On Nov. 4, Democrats in Colorado Springs — and, I guess, everywhere in America — were partying as if it were 1964, leaving Republicans the dazed and demoralized denizens of a new political dystopia.
Forty-four years after another Arizona Republican was crushed by his Democratic opponent, Barack Obama completed his unlikely ascent to the presidency.
And how unlikely was it?
So who won the election?
Barack Obama became president-elect and John McCain got the consolation prize — a seat in the U.S. Senate! And thousands of other pols and wannabe-pols spent Tuesday night celebrating or mourning.
But there were other winners and losers, non-politicians who either profited mightily or slunk away broke and disgraced. And here are some of them — shining examples of American entrepreneurship, and equally shining examples of “what were they thinking?”
<em>“I view derivatives as time bombs, both for the parties that deal in them and the economic system.”
Warren Buffett, letter to shareholders of Berkshire Hathaway, 2004.</em>
During 1997, Blythe Masters, a 34-year-old British-born Cambridge graduate, whose degree is in mathematics, conceived and created a new financial product at J.P. Morgan in New York. It was designed to separate the default risk on loans from the loans themselves.
Earlier this month, the Associated Press distributed a story about the last breeding pair of Yangtze giant soft-shell turtles.
“She’s around 80 years old. He’s 100. Breathless scientists watched as the world’s most endangered turtles successfully mated. But the attempt to breed the species’ last known female with the last known male in China has failed because the eggs didn’t hatch …. The elderly pair can try again next year, part of a delicate attempt to keep the species alive.”
As the election approaches, it seems more and more likely that Barack Obama will become the 44th president of the United States.
He will assume the office during a time of social and economic upheaval that has few parallels in American history. While the nation is not in grave peril, its future depends, more than at any time since 1932, upon wise, thoughtful and courageous leadership.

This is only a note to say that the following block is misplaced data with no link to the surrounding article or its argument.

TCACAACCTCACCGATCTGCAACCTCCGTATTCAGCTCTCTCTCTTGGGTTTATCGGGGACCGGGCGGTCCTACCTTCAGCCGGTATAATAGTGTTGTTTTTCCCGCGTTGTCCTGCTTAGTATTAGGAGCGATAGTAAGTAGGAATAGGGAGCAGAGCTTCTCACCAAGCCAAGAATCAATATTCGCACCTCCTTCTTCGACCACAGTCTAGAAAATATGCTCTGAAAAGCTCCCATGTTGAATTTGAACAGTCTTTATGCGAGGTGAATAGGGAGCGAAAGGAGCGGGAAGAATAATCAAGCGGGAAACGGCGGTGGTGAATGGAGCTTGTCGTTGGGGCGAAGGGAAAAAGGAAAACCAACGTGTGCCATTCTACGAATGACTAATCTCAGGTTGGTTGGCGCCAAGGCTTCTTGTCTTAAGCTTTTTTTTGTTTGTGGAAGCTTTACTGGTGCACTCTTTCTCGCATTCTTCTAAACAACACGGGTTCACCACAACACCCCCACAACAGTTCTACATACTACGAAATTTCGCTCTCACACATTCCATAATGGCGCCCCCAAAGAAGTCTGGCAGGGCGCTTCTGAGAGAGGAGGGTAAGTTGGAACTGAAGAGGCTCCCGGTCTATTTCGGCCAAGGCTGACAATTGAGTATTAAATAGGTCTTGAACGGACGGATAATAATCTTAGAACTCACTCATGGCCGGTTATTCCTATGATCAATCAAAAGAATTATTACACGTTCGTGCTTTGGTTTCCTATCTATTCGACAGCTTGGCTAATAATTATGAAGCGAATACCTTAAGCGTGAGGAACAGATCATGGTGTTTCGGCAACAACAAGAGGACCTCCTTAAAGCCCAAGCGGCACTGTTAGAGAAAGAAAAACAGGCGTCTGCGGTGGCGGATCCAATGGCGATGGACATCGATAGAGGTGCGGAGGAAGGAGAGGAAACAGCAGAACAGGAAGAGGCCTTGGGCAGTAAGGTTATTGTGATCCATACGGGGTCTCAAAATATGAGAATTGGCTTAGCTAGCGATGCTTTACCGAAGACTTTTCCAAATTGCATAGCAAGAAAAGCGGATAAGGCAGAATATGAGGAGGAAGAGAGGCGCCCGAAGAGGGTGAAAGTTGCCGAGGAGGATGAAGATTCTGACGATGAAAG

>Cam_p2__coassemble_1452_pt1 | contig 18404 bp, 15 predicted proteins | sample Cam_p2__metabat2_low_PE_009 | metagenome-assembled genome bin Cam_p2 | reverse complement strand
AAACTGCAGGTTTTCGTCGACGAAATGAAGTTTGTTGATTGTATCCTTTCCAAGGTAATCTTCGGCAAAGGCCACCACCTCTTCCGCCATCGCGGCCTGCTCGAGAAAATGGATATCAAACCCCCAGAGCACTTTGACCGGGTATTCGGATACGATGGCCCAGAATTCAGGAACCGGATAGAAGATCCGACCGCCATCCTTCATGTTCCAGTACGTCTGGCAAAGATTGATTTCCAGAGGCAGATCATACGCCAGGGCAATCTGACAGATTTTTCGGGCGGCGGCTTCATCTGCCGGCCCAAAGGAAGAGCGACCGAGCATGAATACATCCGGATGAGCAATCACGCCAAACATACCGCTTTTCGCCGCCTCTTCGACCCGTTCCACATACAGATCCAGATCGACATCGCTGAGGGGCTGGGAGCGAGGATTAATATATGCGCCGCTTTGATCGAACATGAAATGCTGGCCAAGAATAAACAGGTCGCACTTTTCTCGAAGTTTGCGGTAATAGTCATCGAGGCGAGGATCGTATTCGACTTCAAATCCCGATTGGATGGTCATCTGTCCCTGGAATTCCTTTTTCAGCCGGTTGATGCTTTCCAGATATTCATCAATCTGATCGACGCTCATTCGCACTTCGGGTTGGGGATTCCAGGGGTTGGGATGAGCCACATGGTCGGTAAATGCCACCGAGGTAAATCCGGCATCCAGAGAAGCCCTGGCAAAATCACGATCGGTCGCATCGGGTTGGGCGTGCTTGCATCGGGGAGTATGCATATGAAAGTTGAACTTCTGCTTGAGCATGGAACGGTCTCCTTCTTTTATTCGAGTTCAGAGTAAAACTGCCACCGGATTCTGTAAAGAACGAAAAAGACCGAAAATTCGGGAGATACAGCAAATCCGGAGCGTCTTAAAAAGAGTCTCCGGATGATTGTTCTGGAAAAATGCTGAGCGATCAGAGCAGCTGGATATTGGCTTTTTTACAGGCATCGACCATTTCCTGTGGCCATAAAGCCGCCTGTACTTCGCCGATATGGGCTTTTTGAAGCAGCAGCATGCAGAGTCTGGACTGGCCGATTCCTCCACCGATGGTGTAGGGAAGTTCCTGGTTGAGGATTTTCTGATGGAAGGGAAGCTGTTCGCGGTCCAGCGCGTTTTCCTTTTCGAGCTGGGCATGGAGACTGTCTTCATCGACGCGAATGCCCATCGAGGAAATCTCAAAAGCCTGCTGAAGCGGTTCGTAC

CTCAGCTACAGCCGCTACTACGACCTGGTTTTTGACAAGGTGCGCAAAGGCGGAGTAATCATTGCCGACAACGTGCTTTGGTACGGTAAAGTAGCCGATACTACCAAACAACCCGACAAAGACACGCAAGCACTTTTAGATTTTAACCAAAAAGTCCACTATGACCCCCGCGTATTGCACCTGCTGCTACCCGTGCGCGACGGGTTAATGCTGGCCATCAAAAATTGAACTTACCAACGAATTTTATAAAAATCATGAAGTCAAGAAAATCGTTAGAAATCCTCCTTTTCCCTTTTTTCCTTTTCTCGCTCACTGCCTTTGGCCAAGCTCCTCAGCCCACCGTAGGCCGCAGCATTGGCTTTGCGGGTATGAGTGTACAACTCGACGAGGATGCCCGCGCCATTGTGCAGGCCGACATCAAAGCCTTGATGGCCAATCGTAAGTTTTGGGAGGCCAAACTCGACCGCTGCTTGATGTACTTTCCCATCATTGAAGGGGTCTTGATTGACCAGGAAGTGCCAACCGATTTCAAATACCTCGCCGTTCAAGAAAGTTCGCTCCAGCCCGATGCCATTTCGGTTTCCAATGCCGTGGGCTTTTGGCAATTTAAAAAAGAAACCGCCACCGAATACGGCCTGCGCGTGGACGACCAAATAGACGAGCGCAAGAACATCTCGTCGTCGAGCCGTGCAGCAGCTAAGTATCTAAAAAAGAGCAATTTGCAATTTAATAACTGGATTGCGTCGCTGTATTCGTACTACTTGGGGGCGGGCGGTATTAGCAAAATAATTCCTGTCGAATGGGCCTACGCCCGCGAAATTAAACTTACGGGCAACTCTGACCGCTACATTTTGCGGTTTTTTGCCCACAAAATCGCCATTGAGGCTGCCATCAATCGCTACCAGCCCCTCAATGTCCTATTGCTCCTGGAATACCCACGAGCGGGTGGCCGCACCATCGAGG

The world crisis, which has seen the arcane financial system that underpinned a globalized economy disintegrate, is far from over. Think of the Panic of 1907, the Depression of the 1930s and the economic “dead zone” of the 1970s — events with repercussions that eventually affected all businesses, not just Wall Street.Continue reading …
A few years back, unwinding a real estate deal gone bad, I called up my then-partner to give him the bad news: to get rid of the junk property we’d foolishly bought, we’d have to bring several thousand bucks to the closing table.
There was a long silence.
Then he said: “You know, John, sometimes you pay tuition and you didn’t even know you were going to school.”
Last month, I paid one of those “tuition” bills.
Here are some lessons from last week’s epochal financial meltdown/bailout.
On the good side, we learned that the federal government can be powerful and decisive at a time of real crisis. Whatever you might think about the rescue plan drafted on the fly by Federal Reserve Chairman Ben Bernanke and Treasury Secretary Henry Paulson, it almost certainly will forestall an economic disaster of unparalleled scale.
Remember Sarah Connor?
In the first “Terminator,” she was the apparently simple-minded young woman who found herself at the center of history, with the fate of all mankind hanging on her courage, intelligence and resourcefulness.
And, as all of us who loved the movie know, Sarah came through.
Detroit: fading and moribund, plagued by crime, with a decaying central city, a public school system in crisis, a disgraced mayor, plummeting property values and chronically high unemployment.
Colorado Springs: vibrant and growing, located in a setting of unparalleled beauty, with good schools, abundant employment opportunities, low taxes, honest government and business-friendly policies.